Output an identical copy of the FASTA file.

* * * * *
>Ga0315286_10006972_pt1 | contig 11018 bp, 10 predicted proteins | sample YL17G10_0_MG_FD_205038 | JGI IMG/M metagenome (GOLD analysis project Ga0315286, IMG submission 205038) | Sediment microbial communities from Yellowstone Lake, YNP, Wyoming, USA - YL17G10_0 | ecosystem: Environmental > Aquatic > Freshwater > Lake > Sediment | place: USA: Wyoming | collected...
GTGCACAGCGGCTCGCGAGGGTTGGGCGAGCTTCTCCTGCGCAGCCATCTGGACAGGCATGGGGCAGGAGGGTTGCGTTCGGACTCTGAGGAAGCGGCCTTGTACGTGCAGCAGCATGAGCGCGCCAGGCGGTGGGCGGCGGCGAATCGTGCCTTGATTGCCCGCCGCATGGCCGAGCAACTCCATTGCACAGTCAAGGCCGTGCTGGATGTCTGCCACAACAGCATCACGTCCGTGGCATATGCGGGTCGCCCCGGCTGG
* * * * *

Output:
>Ga0315286_10006972_pt1 | contig 11018 bp, 10 predicted proteins | sample YL17G10_0_MG_FD_205038 | JGI IMG/M metagenome (GOLD analysis project Ga0315286, IMG submission 205038) | Sediment microbial communities from Yellowstone Lake, YNP, Wyoming, USA - YL17G10_0 | ecosystem: Environmental > Aquatic > Freshwater > Lake > Sediment | place: USA: Wyoming | collected...
GTGCACAGCGGCTCGCGAGGGTTGGGCGAGCTTCTCCTGCGCAGCCATCTGGACAGGCATGGGGCAGGAGGGTTGCGTTCGGACTCTGAGGAAGCGGCCTTGTACGTGCAGCAGCATGAGCGCGCCAGGCGGTGGGCGGCGGCGAATCGTGCCTTGATTGCCCGCCGCATGGCCGAGCAACTCCATTGCACAGTCAAGGCCGTGCTGGATGTCTGCCACAACAGCATCACGTCCGTGGCATATGCGGGTCGCCCCGGCTGG